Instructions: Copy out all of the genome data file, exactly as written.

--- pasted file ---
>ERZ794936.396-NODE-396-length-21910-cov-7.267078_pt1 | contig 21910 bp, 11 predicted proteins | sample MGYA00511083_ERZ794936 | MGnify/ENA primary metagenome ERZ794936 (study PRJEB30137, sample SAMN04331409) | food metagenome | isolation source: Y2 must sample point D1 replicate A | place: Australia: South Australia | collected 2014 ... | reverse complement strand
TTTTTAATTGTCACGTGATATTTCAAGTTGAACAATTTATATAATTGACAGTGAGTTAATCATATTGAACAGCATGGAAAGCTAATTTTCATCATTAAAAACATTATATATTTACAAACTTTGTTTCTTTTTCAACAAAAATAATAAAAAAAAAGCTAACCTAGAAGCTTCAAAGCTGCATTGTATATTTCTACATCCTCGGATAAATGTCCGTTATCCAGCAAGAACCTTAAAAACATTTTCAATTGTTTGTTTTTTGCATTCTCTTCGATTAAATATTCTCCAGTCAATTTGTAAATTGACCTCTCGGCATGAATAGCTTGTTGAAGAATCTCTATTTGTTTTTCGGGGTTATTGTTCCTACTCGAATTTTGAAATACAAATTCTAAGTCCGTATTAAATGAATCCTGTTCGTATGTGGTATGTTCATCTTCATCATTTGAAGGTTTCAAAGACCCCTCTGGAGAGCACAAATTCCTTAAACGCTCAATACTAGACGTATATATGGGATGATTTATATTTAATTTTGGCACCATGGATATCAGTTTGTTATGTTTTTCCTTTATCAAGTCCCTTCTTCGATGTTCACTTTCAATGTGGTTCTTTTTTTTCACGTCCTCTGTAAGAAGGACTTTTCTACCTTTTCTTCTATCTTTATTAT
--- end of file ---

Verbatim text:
>ERZ794936.396-NODE-396-length-21910-cov-7.267078_pt1 | contig 21910 bp, 11 predicted proteins | sample MGYA00511083_ERZ794936 | MGnify/ENA primary metagenome ERZ794936 (study PRJEB30137, sample SAMN04331409) | food metagenome | isolation source: Y2 must sample point D1 replicate A | place: Australia: South Australia | collected 2014 ... | reverse complement strand
TTTTTAATTGTCACGTGATATTTCAAGTTGAACAATTTATATAATTGACAGTGAGTTAATCATATTGAACAGCATGGAAAGCTAATTTTCATCATTAAAAACATTATATATTTACAAACTTTGTTTCTTTTTCAACAAAAATAATAAAAAAAAAGCTAACCTAGAAGCTTCAAAGCTGCATTGTATATTTCTACATCCTCGGATAAATGTCCGTTATCCAGCAAGAACCTTAAAAACATTTTCAATTGTTTGTTTTTTGCATTCTCTTCGATTAAATATTCTCCAGTCAATTTGTAAATTGACCTCTCGGCATGAATAGCTTGTTGAAGAATCTCTATTTGTTTTTCGGGGTTATTGTTCCTACTCGAATTTTGAAATACAAATTCTAAGTCCGTATTAAATGAATCCTGTTCGTATGTGGTATGTTCATCTTCATCATTTGAAGGTTTCAAAGACCCCTCTGGAGAGCACAAATTCCTTAAACGCTCAATACTAGACGTATATATGGGATGATTTATATTTAATTTTGGCACCATGGATATCAGTTTGTTATGTTTTTCCTTTATCAAGTCCCTTCTTCGATGTTCACTTTCAATGTGGTTCTTTTTTTTCACGTCCTCTGTAAGAAGGACTTTTCTACCTTTTCTTCTATCTTTATTAT